HR Advisors Conference Blog

Further thoughts from the conference or about the challenges of being in an HR Advisory role.

8 ways to manage sick leave

One of the areas you often need to report on and manage as an HR Advisor, is the levels of sick leave in the company. But there are things you can do to proactively manage these. Here are 8 suggestions for you to consider for your business:

  1. Report actual sick leave. We often lump all sick leave taken into one category, however if you get managers to ask employees why they are sick (is it them personally, their family – which is actually domestic leave, or is it an injury or accident) then you’ll actually get a more accurate picture of what’s really happening.
  2. Everyone has days they just wake up and would do anything to stay in bed. Some companies offer a couple of ‘duvet’ days, where the employee can just call in and say they want to stay in bed. They don’t have to lie and say they are sick or pretend to have a cough – they can call in without guilt.
  3. Monitor pollen levels and plan for sick leave being higher during weeks or months when the pollen count is high. Many people think they have a cold or flu, but it’s actually pollen. If you proactively let your management team know that during XXX weeks or months there may be higher sick leave – you can plan for it in advance.
  4. At the start of winter, provide flu jabs for people (either having a nurse come onsite or providing vouchers). But then make sure you record who had the flu jab, and then how many people were off with flu!
  5. Provide guidelines for managers on how to manage sick leave. What do they do if someone texts they are sick? What can they ask if someone calls in sick (e.g. if they say they have a headache, the manager could check if they could come in that afternoon). Introduce back to work meetings to discuss when employees are taking a lot of sick leave.
  6. Introduce some wellness initiatives – walking clubs, fruit days, sugar free months, weight watchers group, fun runs or walks. You may bring nutritionists in to talk to people about how to eat healthy. If it’s winter then having a blitz on hand washing, as not washing hands properly is one of the biggest spread of cold and flu germs. Also look at offering flexibility of hours. Sometimes people take sick leave because they don’t have time to get their personal errands done. Could they actually work 30 mins each day and have a couple of hours off on Wednesday or Friday afternoon? Could they work from home one afternoon a week?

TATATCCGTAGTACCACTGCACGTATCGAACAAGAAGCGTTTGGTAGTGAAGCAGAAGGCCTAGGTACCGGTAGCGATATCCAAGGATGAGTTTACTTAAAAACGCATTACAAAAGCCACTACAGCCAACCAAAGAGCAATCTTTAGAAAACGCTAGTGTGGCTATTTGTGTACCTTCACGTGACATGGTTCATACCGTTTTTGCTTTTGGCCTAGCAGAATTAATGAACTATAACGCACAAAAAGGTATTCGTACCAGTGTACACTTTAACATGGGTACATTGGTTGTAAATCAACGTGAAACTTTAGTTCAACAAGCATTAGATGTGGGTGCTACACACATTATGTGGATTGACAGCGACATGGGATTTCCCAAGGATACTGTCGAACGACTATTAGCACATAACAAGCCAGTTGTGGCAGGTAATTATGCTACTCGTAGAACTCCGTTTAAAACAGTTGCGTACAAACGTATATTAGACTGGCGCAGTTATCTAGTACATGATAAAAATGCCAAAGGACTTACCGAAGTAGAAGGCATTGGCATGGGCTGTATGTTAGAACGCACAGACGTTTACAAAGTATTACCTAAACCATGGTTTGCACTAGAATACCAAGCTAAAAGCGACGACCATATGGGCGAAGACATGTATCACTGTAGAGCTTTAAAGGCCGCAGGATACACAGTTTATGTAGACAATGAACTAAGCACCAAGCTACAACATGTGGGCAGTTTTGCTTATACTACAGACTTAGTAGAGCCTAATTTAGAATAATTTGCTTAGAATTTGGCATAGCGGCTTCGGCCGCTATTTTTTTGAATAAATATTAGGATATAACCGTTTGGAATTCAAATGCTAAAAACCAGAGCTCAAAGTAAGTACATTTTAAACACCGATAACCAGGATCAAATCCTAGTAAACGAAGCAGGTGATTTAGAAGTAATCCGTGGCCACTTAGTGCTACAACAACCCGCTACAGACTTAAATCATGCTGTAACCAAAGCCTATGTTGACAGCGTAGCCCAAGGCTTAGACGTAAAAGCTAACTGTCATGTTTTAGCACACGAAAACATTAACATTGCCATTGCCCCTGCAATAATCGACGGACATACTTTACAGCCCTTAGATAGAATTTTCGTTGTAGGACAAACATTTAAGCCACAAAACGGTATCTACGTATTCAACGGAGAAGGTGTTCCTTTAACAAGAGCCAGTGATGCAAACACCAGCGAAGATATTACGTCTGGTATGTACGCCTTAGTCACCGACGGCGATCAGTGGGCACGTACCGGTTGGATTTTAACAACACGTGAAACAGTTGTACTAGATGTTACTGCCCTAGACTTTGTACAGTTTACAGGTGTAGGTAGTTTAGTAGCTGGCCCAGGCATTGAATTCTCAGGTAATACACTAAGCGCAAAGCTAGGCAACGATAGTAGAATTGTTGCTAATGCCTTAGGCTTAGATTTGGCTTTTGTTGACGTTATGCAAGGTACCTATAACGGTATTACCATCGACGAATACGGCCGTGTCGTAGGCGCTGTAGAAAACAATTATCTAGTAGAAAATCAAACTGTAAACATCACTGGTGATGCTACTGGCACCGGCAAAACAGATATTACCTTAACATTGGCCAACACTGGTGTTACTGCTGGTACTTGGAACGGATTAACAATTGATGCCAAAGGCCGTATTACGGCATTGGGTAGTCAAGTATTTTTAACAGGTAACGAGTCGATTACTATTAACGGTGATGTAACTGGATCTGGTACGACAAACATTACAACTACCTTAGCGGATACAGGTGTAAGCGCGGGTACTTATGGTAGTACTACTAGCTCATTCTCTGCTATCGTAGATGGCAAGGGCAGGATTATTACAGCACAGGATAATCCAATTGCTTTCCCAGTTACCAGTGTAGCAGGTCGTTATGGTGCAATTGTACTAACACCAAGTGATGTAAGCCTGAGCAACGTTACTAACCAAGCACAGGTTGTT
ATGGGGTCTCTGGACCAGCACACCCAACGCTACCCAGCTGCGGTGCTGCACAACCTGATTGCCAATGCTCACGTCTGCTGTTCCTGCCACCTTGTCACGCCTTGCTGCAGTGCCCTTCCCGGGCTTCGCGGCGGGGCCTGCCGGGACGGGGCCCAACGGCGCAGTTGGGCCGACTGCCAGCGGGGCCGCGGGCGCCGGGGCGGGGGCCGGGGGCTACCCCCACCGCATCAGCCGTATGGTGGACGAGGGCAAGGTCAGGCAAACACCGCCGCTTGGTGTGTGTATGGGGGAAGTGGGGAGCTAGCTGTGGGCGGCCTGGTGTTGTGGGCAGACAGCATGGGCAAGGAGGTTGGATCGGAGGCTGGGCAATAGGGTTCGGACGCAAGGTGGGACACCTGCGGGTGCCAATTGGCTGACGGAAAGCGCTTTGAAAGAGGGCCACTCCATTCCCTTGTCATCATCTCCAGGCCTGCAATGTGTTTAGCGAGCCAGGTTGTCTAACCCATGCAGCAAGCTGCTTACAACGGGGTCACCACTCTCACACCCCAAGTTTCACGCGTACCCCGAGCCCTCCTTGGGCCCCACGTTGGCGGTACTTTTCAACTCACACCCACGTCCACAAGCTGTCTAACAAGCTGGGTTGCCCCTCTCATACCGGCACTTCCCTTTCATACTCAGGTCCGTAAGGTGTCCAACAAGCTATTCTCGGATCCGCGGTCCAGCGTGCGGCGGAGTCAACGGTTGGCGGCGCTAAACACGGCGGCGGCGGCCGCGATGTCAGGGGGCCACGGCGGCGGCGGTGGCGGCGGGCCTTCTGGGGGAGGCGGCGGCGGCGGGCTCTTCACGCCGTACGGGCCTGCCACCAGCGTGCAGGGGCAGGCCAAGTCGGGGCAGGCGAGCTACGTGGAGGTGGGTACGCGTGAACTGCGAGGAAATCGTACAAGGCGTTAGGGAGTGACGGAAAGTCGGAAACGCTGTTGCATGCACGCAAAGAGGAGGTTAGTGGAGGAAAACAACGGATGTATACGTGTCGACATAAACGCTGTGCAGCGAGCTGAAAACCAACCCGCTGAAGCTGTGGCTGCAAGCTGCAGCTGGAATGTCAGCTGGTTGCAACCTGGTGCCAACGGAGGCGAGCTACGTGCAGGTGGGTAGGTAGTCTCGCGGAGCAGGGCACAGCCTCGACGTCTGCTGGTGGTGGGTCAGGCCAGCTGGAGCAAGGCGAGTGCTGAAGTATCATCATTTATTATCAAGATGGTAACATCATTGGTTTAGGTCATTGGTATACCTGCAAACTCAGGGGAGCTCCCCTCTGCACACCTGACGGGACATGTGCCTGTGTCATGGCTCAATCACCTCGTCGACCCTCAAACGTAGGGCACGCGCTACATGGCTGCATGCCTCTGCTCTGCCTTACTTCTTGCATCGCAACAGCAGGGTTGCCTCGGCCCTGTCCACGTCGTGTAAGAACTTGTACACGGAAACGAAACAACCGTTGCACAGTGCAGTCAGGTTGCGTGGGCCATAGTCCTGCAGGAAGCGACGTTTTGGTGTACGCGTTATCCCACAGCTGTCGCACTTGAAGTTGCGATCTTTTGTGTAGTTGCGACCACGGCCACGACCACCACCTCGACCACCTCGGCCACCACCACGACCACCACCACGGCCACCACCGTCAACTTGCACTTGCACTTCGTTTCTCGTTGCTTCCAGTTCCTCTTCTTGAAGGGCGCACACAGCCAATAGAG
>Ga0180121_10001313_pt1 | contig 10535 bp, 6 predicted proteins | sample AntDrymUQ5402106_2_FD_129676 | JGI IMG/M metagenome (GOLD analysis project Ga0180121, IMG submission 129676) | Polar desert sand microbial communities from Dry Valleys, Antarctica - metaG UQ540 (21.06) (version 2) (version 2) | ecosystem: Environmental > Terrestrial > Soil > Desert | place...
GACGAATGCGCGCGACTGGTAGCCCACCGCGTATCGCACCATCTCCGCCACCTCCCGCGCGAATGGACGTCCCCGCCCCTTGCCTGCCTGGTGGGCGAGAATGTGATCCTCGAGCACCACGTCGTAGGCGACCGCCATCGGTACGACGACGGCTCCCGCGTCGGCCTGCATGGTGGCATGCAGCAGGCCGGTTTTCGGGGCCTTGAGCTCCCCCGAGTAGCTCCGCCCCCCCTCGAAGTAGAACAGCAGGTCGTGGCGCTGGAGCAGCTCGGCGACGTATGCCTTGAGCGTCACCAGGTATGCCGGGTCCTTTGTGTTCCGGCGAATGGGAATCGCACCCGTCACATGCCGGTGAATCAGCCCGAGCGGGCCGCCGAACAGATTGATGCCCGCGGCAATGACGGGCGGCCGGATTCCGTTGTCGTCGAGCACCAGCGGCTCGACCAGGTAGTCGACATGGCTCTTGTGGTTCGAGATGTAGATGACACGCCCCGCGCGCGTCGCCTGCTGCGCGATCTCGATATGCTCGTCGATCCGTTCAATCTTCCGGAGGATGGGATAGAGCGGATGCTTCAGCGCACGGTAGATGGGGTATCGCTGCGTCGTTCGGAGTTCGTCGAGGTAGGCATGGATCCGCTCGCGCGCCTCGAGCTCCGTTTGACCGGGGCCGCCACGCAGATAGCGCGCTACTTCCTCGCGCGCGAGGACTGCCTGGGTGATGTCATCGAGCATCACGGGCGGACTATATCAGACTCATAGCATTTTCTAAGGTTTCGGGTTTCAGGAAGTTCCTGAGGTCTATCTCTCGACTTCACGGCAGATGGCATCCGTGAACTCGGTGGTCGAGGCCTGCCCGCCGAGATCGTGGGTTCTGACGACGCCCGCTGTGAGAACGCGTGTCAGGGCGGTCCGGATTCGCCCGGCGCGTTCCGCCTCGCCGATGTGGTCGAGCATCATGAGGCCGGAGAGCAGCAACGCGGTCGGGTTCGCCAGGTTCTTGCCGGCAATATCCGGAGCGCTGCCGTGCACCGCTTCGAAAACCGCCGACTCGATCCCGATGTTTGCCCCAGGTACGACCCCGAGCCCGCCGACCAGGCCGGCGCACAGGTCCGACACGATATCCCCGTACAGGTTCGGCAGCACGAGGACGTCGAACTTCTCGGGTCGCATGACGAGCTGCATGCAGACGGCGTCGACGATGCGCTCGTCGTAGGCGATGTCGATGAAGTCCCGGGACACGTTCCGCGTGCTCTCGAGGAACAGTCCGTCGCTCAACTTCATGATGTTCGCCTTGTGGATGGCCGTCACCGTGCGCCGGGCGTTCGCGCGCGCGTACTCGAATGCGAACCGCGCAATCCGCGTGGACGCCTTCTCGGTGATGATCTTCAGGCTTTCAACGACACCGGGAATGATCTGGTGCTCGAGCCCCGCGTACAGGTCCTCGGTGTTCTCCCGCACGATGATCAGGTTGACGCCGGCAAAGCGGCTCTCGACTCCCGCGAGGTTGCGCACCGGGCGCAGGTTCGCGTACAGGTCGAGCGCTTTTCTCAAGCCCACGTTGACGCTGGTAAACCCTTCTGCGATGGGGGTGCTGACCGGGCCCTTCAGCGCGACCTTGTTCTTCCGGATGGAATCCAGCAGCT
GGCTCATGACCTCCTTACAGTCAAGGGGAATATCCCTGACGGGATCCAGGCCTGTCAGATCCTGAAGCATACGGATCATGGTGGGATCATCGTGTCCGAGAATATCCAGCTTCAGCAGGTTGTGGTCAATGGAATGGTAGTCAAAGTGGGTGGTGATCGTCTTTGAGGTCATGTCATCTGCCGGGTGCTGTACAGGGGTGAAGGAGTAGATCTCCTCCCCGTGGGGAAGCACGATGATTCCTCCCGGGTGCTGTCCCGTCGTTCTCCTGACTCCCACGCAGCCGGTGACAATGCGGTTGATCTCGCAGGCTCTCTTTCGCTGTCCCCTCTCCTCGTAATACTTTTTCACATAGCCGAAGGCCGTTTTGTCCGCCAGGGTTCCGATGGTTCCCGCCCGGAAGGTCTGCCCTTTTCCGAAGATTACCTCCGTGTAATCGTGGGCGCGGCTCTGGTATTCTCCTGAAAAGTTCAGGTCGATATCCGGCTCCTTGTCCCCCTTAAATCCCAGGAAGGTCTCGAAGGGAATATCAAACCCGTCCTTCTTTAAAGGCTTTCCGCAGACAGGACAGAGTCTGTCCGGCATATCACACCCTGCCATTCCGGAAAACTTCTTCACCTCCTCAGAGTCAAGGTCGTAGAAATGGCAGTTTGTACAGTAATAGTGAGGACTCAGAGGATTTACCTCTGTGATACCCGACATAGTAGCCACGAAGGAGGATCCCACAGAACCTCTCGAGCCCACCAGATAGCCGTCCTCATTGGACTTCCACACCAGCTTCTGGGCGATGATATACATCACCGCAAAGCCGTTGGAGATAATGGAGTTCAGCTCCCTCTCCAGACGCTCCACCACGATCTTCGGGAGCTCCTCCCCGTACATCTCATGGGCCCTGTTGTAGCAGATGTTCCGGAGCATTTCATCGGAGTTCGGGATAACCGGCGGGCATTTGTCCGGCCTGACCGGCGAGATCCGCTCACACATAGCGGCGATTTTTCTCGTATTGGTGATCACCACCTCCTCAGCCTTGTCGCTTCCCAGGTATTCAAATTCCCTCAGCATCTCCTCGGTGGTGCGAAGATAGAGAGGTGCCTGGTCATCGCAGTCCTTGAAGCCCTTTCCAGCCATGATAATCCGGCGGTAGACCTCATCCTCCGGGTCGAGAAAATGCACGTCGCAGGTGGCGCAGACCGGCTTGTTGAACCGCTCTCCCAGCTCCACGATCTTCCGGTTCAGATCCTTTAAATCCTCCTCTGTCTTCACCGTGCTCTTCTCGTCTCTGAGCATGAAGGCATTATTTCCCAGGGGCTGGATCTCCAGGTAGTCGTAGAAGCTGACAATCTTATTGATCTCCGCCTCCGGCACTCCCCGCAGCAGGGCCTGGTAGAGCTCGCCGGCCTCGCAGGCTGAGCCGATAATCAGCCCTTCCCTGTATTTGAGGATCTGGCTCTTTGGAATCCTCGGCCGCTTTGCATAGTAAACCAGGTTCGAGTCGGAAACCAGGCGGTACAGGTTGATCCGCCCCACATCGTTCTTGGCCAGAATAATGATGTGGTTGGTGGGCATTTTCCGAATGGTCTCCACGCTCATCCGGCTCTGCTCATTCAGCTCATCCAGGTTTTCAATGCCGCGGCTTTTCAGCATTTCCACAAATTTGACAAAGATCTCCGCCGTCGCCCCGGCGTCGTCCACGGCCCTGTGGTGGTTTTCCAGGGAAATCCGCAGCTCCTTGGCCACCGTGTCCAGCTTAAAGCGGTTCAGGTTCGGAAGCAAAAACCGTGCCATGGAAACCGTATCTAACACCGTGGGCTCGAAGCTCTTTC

7. Use the Bradford Method to measure disruption to the workplace when people are sick. It’s far more disruptive for someone to take 8 single sick days, than one week where they had the flu. Get managers to discuss this with their team, that when someone keeps calling in sick, it causes disruption, rather than annual leave or time off which can be planned for.
  8. Lastly you could look at bonus. Not for people who didn’t take any sick leave, because all that does is make people who are sick come into work and spread their germs around! But for people who didn’t get a cold or flu over winter due to taking precautions. This might be money, or it could be some time off as a well done!


The thing is, people are human and will take sick leave. It’s not natural for people not to take any sick leave (although some senior management teams think that’s entirely reasonable).  However as an HR Advisor it’s about having different suggestions for managers to use to manage sick leave in their team, and also for you to look at sick leave for your whole company.

If you’re keen to hear more ideas about delivering excellent operational HR, we’d love to see you at the HR Advisors Conference. New dates have just been announced for London on 11 – 12 October, Wellington on 30 – 31 January and Auckland on 27 – 28 February.


For more the UK conference click here.

For more about the NZ conferences click here.


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This entry was posted on July 15, 2016 by in Operational HR work, Operational v Strategic HR Work and tagged , , , .

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